An 18-page booklet may help diabetics get a better handle on their blood sugar levels, according to researchers.
The manual gives both practical advice on how to check blood sugar and interpret the test results, and how to emotionally deal with the difficulty of keeping blood sugar levels normal, Dr. Elaine C. Moreland of the University of Alabama, Birmingham, and colleagues explain in the Archives of Internal Medicine.
Among 199 adults with type 1 or type 2 diabetes who had been having difficulty with blood sugar control and had consistently high readings, those who were given the booklet on blood sugar monitoring started managing their condition more rigorously.
In turn, they were more likely to improve their blood sugar control, and they felt less discouraged by fluctuating sugar levels.
Experts advise that type 1 (insulin-dependent) diabetics check their sugar levels at least three times a day, while type 2 (non-insulin dependent) diabetics should monitor their blood sugar levels regularly, especially if they take insulin. Many diabetics fall short of these goals.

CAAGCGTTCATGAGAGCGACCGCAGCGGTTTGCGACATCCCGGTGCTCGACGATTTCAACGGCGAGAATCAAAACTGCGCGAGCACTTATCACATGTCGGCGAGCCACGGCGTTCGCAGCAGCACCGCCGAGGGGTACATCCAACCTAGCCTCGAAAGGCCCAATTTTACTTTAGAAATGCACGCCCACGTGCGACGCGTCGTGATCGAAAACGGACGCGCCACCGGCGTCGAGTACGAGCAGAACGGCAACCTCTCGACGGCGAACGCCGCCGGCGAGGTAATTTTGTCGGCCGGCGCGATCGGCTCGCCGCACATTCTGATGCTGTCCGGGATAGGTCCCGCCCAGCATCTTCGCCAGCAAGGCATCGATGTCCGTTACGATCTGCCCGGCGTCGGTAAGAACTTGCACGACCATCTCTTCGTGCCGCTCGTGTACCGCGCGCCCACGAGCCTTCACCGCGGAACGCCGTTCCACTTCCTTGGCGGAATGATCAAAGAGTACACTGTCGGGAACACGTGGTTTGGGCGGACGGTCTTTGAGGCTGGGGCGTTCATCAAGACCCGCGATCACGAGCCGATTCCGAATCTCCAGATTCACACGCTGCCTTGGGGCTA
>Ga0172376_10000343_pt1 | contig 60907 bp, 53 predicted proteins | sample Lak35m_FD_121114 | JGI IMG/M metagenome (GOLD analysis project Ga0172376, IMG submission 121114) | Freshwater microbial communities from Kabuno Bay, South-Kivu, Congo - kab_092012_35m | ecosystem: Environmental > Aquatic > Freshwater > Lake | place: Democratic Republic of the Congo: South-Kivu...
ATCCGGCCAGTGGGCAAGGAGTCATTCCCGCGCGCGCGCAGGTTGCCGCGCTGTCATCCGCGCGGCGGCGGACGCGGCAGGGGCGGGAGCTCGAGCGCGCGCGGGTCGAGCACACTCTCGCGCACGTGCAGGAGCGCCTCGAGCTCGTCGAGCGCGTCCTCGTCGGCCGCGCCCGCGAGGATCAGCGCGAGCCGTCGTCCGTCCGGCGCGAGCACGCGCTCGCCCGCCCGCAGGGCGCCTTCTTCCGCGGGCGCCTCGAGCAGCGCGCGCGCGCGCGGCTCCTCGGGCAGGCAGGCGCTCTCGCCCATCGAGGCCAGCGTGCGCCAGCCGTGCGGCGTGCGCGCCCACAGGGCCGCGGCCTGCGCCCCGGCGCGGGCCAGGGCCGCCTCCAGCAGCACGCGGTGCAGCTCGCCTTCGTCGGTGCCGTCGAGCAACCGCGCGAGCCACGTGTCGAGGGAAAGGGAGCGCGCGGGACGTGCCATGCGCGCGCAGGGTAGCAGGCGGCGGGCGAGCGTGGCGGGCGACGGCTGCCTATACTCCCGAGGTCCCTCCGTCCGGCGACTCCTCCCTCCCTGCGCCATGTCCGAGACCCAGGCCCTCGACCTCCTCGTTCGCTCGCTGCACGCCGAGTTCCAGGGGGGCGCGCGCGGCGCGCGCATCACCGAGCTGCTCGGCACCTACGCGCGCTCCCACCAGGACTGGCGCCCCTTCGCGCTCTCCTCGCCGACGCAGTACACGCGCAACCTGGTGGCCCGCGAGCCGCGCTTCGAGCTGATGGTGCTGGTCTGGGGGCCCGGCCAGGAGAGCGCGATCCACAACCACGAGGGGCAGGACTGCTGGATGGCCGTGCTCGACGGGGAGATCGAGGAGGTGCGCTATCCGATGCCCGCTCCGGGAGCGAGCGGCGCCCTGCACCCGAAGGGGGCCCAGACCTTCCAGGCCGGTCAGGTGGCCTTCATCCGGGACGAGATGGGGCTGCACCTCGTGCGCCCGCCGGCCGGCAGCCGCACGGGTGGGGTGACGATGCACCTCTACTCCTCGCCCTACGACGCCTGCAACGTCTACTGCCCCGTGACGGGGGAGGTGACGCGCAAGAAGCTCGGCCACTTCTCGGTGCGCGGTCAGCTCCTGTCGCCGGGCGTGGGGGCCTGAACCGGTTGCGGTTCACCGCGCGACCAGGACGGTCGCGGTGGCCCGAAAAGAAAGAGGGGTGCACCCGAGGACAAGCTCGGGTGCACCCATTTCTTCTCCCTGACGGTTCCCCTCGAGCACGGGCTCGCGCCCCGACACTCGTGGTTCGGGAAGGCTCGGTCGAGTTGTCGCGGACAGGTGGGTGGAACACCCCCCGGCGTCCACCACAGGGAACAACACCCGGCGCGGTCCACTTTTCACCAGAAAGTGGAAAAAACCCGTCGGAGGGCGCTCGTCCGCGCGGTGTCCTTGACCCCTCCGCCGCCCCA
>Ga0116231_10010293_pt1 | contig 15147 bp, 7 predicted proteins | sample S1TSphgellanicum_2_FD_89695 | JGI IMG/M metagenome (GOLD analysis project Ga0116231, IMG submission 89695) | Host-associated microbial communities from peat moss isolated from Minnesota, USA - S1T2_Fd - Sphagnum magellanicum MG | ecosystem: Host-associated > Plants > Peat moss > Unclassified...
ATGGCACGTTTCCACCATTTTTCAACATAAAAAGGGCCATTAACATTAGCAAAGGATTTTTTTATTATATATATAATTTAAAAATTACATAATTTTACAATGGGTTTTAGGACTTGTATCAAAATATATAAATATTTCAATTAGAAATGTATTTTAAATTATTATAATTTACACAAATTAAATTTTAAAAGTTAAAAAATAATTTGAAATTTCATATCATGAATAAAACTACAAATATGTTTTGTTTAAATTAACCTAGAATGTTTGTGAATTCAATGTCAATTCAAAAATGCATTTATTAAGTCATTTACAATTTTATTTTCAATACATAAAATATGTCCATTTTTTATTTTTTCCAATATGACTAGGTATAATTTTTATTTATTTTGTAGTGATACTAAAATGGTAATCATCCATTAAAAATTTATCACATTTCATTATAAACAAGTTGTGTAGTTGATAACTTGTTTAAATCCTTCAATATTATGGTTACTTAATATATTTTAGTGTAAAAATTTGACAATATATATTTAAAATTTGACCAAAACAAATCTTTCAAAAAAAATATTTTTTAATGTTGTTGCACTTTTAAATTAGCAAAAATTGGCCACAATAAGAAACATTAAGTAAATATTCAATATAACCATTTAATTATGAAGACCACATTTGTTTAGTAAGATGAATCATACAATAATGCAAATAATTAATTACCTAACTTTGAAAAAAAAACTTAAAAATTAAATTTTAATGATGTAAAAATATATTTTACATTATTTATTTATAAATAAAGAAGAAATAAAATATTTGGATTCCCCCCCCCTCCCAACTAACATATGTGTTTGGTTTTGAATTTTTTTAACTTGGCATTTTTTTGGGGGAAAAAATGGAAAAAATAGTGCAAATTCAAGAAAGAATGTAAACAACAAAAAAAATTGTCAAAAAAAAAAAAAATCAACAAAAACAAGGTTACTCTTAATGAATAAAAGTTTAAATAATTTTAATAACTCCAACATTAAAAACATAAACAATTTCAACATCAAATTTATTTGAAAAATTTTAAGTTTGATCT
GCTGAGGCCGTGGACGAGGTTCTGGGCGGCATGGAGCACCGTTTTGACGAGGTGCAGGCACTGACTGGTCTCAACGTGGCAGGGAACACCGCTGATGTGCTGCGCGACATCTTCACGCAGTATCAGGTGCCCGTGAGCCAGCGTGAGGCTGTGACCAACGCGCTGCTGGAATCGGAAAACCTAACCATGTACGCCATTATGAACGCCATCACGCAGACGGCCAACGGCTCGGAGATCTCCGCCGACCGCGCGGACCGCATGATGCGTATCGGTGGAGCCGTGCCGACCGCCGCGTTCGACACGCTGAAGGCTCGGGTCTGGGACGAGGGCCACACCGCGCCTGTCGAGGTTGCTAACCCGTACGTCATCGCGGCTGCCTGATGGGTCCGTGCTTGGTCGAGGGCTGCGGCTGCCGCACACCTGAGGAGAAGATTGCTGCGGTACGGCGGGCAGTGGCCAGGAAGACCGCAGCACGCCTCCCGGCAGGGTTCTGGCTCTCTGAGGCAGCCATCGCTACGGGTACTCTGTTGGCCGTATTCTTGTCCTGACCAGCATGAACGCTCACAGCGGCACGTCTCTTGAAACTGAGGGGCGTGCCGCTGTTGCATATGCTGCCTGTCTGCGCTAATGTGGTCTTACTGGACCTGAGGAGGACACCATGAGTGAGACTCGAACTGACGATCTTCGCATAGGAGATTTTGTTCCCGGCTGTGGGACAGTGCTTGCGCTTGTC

For their study, Moreland’s team randomly assigned one-third of their 199 patients to use the manual, while the rest served as two comparison groups.
After six months, patients who received the manual were checking their blood sugar more frequently — from an average of twice daily to three times per day — and they were 10 times more likely than “control” patients to increase or maintain their monitoring frequency.
Moreover, 61 percent of patients who used the booklet improved their blood sugar control, compared with 44 percent of control subjects. Those who used the manual were also less likely to let blood sugar highs and lows get them down emotionally.